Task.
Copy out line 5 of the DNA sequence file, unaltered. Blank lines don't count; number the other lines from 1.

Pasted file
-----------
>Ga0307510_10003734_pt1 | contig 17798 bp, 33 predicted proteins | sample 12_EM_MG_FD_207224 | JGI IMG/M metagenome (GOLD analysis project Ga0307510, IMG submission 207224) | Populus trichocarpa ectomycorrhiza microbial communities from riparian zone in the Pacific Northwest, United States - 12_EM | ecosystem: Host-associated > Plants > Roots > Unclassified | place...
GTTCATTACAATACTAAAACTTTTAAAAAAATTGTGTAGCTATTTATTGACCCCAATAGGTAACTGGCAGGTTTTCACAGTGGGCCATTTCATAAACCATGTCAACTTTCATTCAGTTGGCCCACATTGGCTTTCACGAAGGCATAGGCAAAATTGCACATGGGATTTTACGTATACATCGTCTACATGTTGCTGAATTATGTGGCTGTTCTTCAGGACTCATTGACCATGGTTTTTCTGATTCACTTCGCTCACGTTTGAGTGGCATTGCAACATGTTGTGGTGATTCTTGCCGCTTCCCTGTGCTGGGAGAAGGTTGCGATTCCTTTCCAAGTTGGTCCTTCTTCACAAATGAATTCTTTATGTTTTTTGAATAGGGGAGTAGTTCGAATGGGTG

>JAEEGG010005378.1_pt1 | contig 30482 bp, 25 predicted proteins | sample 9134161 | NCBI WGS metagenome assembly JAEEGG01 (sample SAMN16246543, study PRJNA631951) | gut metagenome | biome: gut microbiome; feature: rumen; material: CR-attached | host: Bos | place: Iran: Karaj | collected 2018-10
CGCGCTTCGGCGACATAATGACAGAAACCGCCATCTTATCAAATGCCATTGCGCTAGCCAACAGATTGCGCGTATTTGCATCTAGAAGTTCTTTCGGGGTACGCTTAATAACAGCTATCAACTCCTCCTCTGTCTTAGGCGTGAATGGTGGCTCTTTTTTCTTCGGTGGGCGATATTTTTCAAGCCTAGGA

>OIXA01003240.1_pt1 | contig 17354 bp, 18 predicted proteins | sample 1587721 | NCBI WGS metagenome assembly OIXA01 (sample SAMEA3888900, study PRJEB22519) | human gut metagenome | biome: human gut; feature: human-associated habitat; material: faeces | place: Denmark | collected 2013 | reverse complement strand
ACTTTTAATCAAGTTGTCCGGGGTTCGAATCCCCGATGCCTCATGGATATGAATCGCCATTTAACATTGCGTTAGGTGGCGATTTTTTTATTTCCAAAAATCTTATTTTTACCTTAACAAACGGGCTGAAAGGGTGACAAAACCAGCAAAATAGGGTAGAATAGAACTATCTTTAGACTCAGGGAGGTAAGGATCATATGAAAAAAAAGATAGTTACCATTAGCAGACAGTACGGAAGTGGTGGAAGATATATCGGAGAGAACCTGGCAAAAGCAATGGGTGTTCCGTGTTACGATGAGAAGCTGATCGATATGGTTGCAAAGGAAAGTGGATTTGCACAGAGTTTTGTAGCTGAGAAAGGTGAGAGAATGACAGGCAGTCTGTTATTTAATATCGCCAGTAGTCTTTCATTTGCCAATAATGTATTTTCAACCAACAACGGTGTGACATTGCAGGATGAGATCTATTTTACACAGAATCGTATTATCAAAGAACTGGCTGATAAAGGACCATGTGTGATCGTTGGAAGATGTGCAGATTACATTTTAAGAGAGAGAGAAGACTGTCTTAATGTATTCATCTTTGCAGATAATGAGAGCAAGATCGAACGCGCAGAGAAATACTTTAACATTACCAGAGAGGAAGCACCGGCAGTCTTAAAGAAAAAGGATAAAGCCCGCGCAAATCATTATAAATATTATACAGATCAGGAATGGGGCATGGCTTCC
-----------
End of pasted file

>OIXA01003240.1_pt1 | contig 17354 bp, 18 predicted proteins | sample 1587721 | NCBI WGS metagenome assembly OIXA01 (sample SAMEA3888900, study PRJEB22519) | human gut metagenome | biome: human gut; feature: human-associated habitat; material: faeces | place: Denmark | collected 2013 | reverse complement strand